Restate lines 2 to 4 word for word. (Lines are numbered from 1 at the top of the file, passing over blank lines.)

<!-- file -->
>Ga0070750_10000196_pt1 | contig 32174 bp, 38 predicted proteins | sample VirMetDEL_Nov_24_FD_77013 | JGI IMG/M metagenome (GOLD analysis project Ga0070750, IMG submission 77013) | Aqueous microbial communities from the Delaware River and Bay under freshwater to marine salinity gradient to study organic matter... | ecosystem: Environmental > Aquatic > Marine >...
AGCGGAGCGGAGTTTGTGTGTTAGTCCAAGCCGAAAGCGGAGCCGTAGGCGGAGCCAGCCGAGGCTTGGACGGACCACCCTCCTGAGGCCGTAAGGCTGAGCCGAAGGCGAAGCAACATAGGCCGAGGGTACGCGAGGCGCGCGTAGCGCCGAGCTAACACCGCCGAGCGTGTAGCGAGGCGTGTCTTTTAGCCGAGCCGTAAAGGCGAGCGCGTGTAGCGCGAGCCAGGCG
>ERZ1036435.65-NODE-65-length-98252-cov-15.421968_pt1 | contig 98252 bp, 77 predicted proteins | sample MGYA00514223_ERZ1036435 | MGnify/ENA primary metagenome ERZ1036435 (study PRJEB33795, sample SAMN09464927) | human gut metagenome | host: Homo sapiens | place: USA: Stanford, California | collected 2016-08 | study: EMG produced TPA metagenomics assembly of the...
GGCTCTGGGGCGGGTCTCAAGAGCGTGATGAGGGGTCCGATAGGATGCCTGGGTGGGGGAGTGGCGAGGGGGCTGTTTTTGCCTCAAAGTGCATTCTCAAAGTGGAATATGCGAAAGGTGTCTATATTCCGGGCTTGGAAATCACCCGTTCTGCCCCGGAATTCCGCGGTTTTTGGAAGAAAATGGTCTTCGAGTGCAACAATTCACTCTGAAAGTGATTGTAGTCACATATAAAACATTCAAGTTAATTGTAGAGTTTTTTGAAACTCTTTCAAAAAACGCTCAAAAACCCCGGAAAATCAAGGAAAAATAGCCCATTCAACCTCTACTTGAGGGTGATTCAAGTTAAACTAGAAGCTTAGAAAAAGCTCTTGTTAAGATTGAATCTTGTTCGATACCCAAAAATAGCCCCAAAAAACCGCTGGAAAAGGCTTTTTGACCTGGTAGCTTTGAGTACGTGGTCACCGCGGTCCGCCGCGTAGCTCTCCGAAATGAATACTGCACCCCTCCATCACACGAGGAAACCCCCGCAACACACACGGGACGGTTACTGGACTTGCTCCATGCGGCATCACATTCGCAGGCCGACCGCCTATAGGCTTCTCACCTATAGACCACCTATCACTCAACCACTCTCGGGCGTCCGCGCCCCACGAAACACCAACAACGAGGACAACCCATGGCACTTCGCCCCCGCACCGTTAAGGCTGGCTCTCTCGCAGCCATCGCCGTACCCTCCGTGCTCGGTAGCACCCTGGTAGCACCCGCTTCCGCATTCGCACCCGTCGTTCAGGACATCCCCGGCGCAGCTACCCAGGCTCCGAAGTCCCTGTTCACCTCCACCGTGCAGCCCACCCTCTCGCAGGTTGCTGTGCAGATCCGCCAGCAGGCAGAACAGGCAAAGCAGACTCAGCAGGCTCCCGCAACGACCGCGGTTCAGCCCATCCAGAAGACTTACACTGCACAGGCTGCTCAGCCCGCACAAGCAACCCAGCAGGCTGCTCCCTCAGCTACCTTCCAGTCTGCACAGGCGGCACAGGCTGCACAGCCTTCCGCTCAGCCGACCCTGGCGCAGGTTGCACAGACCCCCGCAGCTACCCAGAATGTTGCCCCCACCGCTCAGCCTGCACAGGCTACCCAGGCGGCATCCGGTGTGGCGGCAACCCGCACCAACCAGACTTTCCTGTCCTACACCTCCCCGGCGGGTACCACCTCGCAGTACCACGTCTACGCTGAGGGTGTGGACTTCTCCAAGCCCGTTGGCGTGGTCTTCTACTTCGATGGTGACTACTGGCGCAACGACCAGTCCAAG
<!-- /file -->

AGCGGAGCGGAGTTTGTGTGTTAGTCCAAGCCGAAAGCGGAGCCGTAGGCGGAGCCAGCCGAGGCTTGGACGGACCACCCTCCTGAGGCCGTAAGGCTGAGCCGAAGGCGAAGCAACATAGGCCGAGGGTACGCGAGGCGCGCGTAGCGCCGAGCTAACACCGCCGAGCGTGTAGCGAGGCGTGTCTTTTAGCCGAGCCGTAAAGGCGAGCGCGTGTAGCGCGAGCCAGGCG
>ERZ1036435.65-NODE-65-length-98252-cov-15.421968_pt1 | contig 98252 bp, 77 predicted proteins | sample MGYA00514223_ERZ1036435 | MGnify/ENA primary metagenome ERZ1036435 (study PRJEB33795, sample SAMN09464927) | human gut metagenome | host: Homo sapiens | place: USA: Stanford, California | collected 2016-08 | study: EMG produced TPA metagenomics assembly of the...
GGCTCTGGGGCGGGTCTCAAGAGCGTGATGAGGGGTCCGATAGGATGCCTGGGTGGGGGAGTGGCGAGGGGGCTGTTTTTGCCTCAAAGTGCATTCTCAAAGTGGAATATGCGAAAGGTGTCTATATTCCGGGCTTGGAAATCACCCGTTCTGCCCCGGAATTCCGCGGTTTTTGGAAGAAAATGGTCTTCGAGTGCAACAATTCACTCTGAAAGTGATTGTAGTCACATATAAAACATTCAAGTTAATTGTAGAGTTTTTTGAAACTCTTTCAAAAAACGCTCAAAAACCCCGGAAAATCAAGGAAAAATAGCCCATTCAACCTCTACTTGAGGGTGATTCAAGTTAAACTAGAAGCTTAGAAAAAGCTCTTGTTAAGATTGAATCTTGTTCGATACCCAAAAATAGCCCCAAAAAACCGCTGGAAAAGGCTTTTTGACCTGGTAGCTTTGAGTACGTGGTCACCGCGGTCCGCCGCGTAGCTCTCCGAAATGAATACTGCACCCCTCCATCACACGAGGAAACCCCCGCAACACACACGGGACGGTTACTGGACTTGCTCCATGCGGCATCACATTCGCAGGCCGACCGCCTATAGGCTTCTCACCTATAGACCACCTATCACTCAACCACTCTCGGGCGTCCGCGCCCCACGAAACACCAACAACGAGGACAACCCATGGCACTTCGCCCCCGCACCGTTAAGGCTGGCTCTCTCGCAGCCATCGCCGTACCCTCCGTGCTCGGTAGCACCCTGGTAGCACCCGCTTCCGCATTCGCACCCGTCGTTCAGGACATCCCCGGCGCAGCTACCCAGGCTCCGAAGTCCCTGTTCACCTCCACCGTGCAGCCCACCCTCTCGCAGGTTGCTGTGCAGATCCGCCAGCAGGCAGAACAGGCAAAGCAGACTCAGCAGGCTCCCGCAACGACCGCGGTTCAGCCCATCCAGAAGACTTACACTGCACAGGCTGCTCAGCCCGCACAAGCAACCCAGCAGGCTGCTCCCTCAGCTACCTTCCAGTCTGCACAGGCGGCACAGGCTGCACAGCCTTCCGCTCAGCCGACCCTGGCGCAGGTTGCACAGACCCCCGCAGCTACCCAGAATGTTGCCCCCACCGCTCAGCCTGCACAGGCTACCCAGGCGGCATCCGGTGTGGCGGCAACCCGCACCAACCAGACTTTCCTGTCCTACACCTCCCCGGCGGGTACCACCTCGCAGTACCACGTCTACGCTGAGGGTGTGGACTTCTCCAAGCCCGTTGGCGTGGTCTTCTACTTCGATGGTGACTACTGGCGCAACGACCAGTCCAAG